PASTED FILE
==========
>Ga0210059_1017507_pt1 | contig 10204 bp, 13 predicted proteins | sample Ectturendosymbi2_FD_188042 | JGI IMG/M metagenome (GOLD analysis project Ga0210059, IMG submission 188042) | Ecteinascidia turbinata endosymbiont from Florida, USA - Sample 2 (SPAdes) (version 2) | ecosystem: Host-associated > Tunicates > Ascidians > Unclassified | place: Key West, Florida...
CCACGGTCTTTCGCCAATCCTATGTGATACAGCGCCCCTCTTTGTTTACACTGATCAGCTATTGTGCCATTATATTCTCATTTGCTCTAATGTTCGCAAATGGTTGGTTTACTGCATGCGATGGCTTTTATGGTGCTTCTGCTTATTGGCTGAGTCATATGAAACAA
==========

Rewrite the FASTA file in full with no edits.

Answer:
>Ga0210059_1017507_pt1 | contig 10204 bp, 13 predicted proteins | sample Ectturendosymbi2_FD_188042 | JGI IMG/M metagenome (GOLD analysis project Ga0210059, IMG submission 188042) | Ecteinascidia turbinata endosymbiont from Florida, USA - Sample 2 (SPAdes) (version 2) | ecosystem: Host-associated > Tunicates > Ascidians > Unclassified | place: Key West, Florida...
CCACGGTCTTTCGCCAATCCTATGTGATACAGCGCCCCTCTTTGTTTACACTGATCAGCTATTGTGCCATTATATTCTCATTTGCTCTAATGTTCGCAAATGGTTGGTTTACTGCATGCGATGGCTTTTATGGTGCTTCTGCTTATTGGCTGAGTCATATGAAACAA